8. RickK
    4 years ago

    Mr. Bartels said: "Those who insist that there is no controversy around Darwinian evolution (often termed "macroevolution") are simply refusing to admit to the facts." He then goes on, like he did with Bonner, to post quotes that are meant to convey the supposed controversy around "macroevolution". Except that none of those people he has quoted (with the possible exception of Behe) have any doubt that macroevolution (common descent) is absolutely true. I'm excluding George Sim Johnston, of course, because he is a Catholic apologist and not a scientist. Mr. Bartels quotes Bonner as if Bonner doubts macroevolution, which he doesn't as seen from the other posts above. Mr. Bartels quotes Nelson and Platnick as if they doubt macroevolution, when they are the authors of a book that some considered the best proof ever that common descent is true! He quotes Michael Denton, who has looked at the data and has changed his position, and who now agrees with common descent or "macroevolution". He quotes Wolfram who, while he may disagree with Dawkins on the "selfish gene" principle, accepts completely that macroevolution is true. So once again we see Mr. Bartels using out of date or out of context quotes to portray a controversy in scientific circles that doesn't exist. The only controversy is in religious circles with people like Mr. Bartels who are uncomfortable with the fact that they share ancestors with chimpanzees. I'm sorry the fact makes you uncomfortable, Mr. Bartels, but it doesn't change the fact.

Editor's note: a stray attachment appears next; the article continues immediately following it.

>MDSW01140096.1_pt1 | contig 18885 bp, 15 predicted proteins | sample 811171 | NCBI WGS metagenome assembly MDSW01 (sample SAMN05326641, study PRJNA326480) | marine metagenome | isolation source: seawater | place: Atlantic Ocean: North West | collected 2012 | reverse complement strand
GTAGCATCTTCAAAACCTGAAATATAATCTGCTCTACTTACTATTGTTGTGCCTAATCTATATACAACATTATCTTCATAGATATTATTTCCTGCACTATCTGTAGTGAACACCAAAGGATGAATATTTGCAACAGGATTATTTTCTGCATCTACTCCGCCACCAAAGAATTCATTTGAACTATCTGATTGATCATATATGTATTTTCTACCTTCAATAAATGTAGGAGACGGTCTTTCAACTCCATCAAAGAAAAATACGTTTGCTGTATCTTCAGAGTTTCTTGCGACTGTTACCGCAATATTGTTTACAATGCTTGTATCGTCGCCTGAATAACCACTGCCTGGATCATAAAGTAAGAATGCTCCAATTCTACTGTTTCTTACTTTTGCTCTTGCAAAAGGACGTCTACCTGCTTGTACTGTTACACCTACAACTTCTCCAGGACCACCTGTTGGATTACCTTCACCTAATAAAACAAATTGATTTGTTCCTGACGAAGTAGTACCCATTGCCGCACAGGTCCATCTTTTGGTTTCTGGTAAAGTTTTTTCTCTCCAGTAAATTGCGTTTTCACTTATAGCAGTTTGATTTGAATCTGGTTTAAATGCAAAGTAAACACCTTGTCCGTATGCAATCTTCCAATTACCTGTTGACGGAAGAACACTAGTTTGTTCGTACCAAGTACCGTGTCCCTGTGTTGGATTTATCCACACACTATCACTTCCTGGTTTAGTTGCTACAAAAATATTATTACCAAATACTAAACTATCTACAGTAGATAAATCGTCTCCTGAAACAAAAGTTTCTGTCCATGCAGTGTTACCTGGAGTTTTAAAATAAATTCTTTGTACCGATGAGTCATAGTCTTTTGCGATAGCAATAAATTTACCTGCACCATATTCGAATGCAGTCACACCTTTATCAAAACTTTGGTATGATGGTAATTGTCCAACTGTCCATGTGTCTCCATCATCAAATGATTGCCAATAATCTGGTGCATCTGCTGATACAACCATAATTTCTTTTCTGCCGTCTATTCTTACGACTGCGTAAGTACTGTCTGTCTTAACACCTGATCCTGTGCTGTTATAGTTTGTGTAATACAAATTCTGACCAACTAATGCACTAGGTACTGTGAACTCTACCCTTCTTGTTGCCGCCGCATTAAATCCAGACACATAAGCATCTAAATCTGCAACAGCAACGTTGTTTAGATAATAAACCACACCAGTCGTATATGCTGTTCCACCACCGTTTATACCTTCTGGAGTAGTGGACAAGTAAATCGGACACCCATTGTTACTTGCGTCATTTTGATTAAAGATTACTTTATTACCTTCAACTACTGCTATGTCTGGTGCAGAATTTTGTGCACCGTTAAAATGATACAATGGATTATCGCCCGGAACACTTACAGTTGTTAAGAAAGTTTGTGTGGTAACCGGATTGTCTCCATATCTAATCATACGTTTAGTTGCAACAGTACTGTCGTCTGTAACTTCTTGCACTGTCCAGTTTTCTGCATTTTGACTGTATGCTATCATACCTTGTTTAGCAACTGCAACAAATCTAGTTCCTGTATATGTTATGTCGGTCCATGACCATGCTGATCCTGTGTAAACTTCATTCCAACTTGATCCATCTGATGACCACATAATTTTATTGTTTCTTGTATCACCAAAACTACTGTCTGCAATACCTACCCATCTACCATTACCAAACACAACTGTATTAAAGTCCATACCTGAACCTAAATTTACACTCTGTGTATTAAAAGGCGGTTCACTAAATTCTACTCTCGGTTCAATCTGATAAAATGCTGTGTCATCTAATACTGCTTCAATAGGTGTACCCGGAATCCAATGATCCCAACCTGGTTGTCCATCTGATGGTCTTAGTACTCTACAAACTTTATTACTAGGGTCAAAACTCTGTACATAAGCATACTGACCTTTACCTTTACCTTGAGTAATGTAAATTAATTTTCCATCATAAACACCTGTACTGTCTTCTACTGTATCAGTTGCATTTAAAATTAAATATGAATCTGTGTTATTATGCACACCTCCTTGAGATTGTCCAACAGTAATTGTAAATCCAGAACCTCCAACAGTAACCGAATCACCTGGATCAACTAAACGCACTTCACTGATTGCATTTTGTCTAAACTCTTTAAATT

9. John Harshman
    4 years ago

    If there is no conflict between the Bible and science, I'm at a loss to explain why you're trying to manufacture a controversy within biology about whether macroevolution actually happens. Can you explain?

  10. F. K. Bartels
    4 years ago

    Todd: You're right. There is no conflict between the Bible and science. Sacred Scripture is not a science textbook, and should not be read like one. Rather, the Bible is a book about ourselves and our relationship with God as His people; it expresses truths that were written by the sacred authors under the breath of the Holy Spirit for our salvation. The trouble arises when people incorrectly interpret the Bible, as if it laid down scientific facts, which it clearly does not. If you believe God used a process of evolution in creating man, that is compatible with the Church's magisterial teaching provided the proper qualifications are made. See the explanation on Theistic Evolution in the article.